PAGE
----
Credit market freezes

Efraim Benmelech*, Nittai K. Bergman

*Corresponding author for this work

Research output: Contribution to journalArticle

Abstract

Credit market freezes in which debt issuance declines dramatically and market liquidity evaporates are typically observed during financial crises. In the financial crisis of 2008–2009, the structured credit market froze, issuance of corporate bonds declined, and secondary credit markets became highly illiquid. In this paper, we analyze liquidity in bond markets during financial crises and compare two main theories of liquidity in markets: (1) asymmetric information and adverse selection, and (2) heterogenous beliefs. Analyzing the 1873 financial crisis as well as the 2008–2009 crisis, we find that when bond value deteriorates, bond illiquidity increases, consistent with an adverse-selection model of the information sensitivity of debt contracts. While we show that the adverse-selection model of debt liquidity explains a large portion of the rise in illiquidity, we find little support for the hypothesis that opinion dispersion explains illiquidity in financial crises.

Original languageEnglish (US)
Pages (from-to)493-526
Number of pages34
JournalNBER Macroeconomics Annual
Volume32
Issue number1
DOIs
StatePublished - Jan 1 2018

Fingerprint

Credit markets
Financial crisis
Adverse selection
Liquidity
Illiquidity
Selection model
Debt
Market liquidity
Debt contracts
Corporate bonds
Asymmetric information
Bond market

ASJC Scopus subject areas

  • Economics and Econometrics

Cite this

Benmelech, Efraim ; Bergman, Nittai K. / Credit market freezes. In: NBER Macroeconomics Annual. 2018 ; Vol. 32, No. 1. pp. 493-526.
@article{6c63ad62f7244a438c1b5c982069cdff,
title = "Credit market freezes",
abstract = "Credit market freezes in which debt issuance declines dramatically and market liquidity evaporates are typically observed during financial crises. In the financial crisis of 2008–2009, the structured credit market froze, issuance of corporate bonds declined, and secondary credit markets became highly illiquid. In this paper, we analyze liquidity in bond markets during financial crises and compare two main theories of liquidity in markets: (1) asymmetric information and adverse selection, and (2) heterogenous beliefs. Analyzing the 1873 financial crisis as well as the 2008–2009 crisis, we find that when bond value deteriorates, bond illiquidity increases, consistent with an adverse-selection model of the information sensitivity of debt contracts. While we show that the adverse-selection model of debt liquidity explains a large portion of the rise in illiquidity, we find little support for the hypothesis that opinion dispersion explains illiquidity in financial crises.",
author = "Efraim Benmelech and Bergman, {Nittai K.}",
year = "2018",
month = "1",
day = "1",
doi = "10.1086/696065",
language = "English (US)",
volume = "32",
pages = "493--526",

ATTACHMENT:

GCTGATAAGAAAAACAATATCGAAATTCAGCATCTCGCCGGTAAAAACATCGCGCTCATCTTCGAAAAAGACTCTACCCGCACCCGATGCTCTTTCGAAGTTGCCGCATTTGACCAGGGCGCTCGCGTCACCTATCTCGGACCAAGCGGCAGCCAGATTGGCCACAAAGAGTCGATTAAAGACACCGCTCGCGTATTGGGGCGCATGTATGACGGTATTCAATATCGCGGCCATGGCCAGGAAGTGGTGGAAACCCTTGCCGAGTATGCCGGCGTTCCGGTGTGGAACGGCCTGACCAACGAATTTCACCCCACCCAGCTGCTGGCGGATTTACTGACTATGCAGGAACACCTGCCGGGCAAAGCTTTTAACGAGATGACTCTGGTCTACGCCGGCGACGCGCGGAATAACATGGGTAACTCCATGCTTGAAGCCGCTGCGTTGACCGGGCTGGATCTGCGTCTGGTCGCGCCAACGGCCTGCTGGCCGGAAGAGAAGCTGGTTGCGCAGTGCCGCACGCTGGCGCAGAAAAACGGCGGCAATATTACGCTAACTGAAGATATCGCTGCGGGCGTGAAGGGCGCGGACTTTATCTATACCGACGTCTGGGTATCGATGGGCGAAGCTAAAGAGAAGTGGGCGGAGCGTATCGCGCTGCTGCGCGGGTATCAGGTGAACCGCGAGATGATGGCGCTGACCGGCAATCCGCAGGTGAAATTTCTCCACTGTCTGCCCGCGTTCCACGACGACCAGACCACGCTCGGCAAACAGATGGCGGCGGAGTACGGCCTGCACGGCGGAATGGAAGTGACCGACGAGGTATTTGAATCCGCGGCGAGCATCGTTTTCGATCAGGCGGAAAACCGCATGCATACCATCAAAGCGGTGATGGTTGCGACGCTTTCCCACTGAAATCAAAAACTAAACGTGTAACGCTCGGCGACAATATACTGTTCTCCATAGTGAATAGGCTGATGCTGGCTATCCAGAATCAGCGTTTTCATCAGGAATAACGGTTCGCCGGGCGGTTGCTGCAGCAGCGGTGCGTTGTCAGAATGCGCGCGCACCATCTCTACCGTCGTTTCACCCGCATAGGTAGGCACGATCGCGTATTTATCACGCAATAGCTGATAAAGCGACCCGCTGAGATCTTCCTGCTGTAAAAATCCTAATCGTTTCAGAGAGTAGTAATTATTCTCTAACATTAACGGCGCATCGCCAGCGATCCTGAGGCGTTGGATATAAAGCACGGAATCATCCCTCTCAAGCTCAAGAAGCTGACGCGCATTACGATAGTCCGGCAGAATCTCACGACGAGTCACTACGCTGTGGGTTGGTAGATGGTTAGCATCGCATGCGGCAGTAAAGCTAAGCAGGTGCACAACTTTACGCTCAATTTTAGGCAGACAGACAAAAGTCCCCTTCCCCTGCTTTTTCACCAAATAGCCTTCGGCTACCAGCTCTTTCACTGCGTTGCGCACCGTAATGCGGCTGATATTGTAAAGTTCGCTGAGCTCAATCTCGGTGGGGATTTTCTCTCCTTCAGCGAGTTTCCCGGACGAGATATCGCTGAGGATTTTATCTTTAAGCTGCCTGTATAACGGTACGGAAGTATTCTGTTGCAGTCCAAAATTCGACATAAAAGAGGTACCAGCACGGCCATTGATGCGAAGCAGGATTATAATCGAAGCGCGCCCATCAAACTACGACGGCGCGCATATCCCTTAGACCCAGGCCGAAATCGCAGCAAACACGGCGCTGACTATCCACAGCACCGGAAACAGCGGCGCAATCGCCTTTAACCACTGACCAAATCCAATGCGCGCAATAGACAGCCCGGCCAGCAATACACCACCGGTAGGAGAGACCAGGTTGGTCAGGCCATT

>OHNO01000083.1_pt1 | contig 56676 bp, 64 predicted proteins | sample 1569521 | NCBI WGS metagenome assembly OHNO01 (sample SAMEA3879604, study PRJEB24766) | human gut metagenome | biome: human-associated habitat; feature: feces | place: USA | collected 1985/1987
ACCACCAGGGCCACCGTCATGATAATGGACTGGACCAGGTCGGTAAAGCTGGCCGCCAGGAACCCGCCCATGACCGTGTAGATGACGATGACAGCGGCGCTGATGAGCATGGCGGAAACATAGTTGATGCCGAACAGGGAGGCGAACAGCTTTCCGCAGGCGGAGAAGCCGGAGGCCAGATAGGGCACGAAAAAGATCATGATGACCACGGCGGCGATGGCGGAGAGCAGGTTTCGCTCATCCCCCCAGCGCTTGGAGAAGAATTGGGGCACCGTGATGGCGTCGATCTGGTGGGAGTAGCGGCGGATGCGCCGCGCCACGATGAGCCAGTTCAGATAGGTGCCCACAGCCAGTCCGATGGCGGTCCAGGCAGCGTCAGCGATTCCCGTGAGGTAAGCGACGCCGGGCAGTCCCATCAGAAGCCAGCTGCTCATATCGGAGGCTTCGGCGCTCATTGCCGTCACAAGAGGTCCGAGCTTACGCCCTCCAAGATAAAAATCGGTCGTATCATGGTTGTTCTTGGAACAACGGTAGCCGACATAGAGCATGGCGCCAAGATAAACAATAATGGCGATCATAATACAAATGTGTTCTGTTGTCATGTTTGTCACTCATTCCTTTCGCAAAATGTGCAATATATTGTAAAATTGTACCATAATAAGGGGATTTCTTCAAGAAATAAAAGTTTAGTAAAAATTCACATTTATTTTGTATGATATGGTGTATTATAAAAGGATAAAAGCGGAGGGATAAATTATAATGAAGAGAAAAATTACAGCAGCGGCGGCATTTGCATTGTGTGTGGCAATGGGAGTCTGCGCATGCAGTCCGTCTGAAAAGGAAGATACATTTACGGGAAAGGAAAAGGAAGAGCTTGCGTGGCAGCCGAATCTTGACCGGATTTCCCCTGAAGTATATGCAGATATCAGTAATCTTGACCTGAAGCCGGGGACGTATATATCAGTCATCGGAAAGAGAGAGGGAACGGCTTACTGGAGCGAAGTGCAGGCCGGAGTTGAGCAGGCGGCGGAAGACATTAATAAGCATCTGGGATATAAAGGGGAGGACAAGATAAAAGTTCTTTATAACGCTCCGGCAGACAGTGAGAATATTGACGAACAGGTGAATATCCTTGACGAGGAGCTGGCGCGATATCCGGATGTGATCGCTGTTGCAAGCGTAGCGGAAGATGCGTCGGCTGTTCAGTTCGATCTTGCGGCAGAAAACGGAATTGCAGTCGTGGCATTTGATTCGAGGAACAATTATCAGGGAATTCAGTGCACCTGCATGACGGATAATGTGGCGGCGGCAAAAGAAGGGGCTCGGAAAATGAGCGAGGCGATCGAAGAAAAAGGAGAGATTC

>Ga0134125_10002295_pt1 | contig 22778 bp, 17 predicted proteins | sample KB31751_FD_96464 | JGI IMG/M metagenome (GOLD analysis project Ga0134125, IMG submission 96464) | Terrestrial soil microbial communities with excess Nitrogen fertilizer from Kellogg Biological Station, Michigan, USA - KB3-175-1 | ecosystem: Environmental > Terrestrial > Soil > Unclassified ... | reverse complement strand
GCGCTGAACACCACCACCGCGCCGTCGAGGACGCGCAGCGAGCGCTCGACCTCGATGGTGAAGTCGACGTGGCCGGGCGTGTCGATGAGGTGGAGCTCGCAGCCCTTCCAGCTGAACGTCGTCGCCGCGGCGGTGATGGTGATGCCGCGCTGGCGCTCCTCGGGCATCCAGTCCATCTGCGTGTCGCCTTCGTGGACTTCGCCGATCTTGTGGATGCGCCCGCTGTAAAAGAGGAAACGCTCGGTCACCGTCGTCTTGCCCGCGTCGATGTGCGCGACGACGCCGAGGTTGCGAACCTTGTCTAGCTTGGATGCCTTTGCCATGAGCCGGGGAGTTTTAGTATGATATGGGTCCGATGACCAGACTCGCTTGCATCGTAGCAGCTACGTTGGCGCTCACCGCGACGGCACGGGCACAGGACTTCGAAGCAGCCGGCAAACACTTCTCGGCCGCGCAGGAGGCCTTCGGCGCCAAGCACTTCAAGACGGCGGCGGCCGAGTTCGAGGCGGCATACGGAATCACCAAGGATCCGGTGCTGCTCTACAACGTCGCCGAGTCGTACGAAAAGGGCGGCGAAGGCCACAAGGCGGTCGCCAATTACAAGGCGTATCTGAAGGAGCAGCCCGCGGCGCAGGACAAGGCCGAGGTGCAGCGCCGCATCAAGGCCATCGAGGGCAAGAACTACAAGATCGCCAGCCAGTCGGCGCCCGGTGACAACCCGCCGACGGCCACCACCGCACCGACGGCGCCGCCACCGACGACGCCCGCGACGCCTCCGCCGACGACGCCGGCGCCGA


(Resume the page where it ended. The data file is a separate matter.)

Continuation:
journal = "NBER Macroeconomics Annual",
issn = "0889-3365",
publisher = "University of Chicago Press",
number = "1",

}

Credit market freezes. / Benmelech, Efraim; Bergman, Nittai K.

In: NBER Macroeconomics Annual, Vol. 32, No. 1, 01.01.2018, p. 493-526.

Research output: Contribution to journalArticle

TY - JOUR

T1 - Credit market freezes

AU - Benmelech, Efraim

AU - Bergman, Nittai K.

PY - 2018/1/1

Y1 - 2018/1/1

N2 - Credit market freezes in which debt issuance declines dramatically and market liquidity evaporates are typically observed during financial crises. In the financial crisis of 2008–2009, the structured credit market froze, issuance of corporate bonds declined, and secondary credit markets became highly illiquid. In this paper, we analyze liquidity in bond markets during financial crises and compare two main theories of liquidity in markets: (1) asymmetric information and adverse selection, and (2) heterogenous beliefs. Analyzing the 1873 financial crisis as well as the 2008–2009 crisis, we find that when bond value deteriorates, bond illiquidity increases, consistent with an adverse-selection model of the information sensitivity of debt contracts. While we show that the adverse-selection model of debt liquidity explains a large portion of the rise in illiquidity, we find little support for the hypothesis that opinion dispersion explains illiquidity in financial crises.

AB - Credit market freezes in which debt issuance declines dramatically and market liquidity evaporates are typically observed during financial crises. In the financial crisis of 2008–2009, the structured credit market froze, issuance of corporate bonds declined, and secondary credit markets became highly illiquid. In this paper, we analyze liquidity in bond markets during financial crises and compare two main theories of liquidity in markets: (1) asymmetric information and adverse selection, and (2) heterogenous beliefs. Analyzing the 1873 financial crisis as well as the 2008–2009 crisis, we find that when bond value deteriorates, bond illiquidity increases, consistent with an adverse-selection model of the information sensitivity of debt contracts. While we show that the adverse-selection model of debt liquidity explains a large portion of the rise in illiquidity, we find little support for the hypothesis that opinion dispersion explains illiquidity in financial crises.

UR - http://www.scopus.com/inward/record.url?scp=85047458822&partnerID=8YFLogxK

UR - http://www.scopus.com/inward/citedby.url?scp=85047458822&partnerID=8YFLogxK

U2 - 10.1086/696065

DO - 10.1086/696065

M3 - Article

VL - 32

SP - 493

EP - 526

JO - NBER Macroeconomics Annual

JF - NBER Macroeconomics Annual

SN - 0889-3365

IS - 1

ER -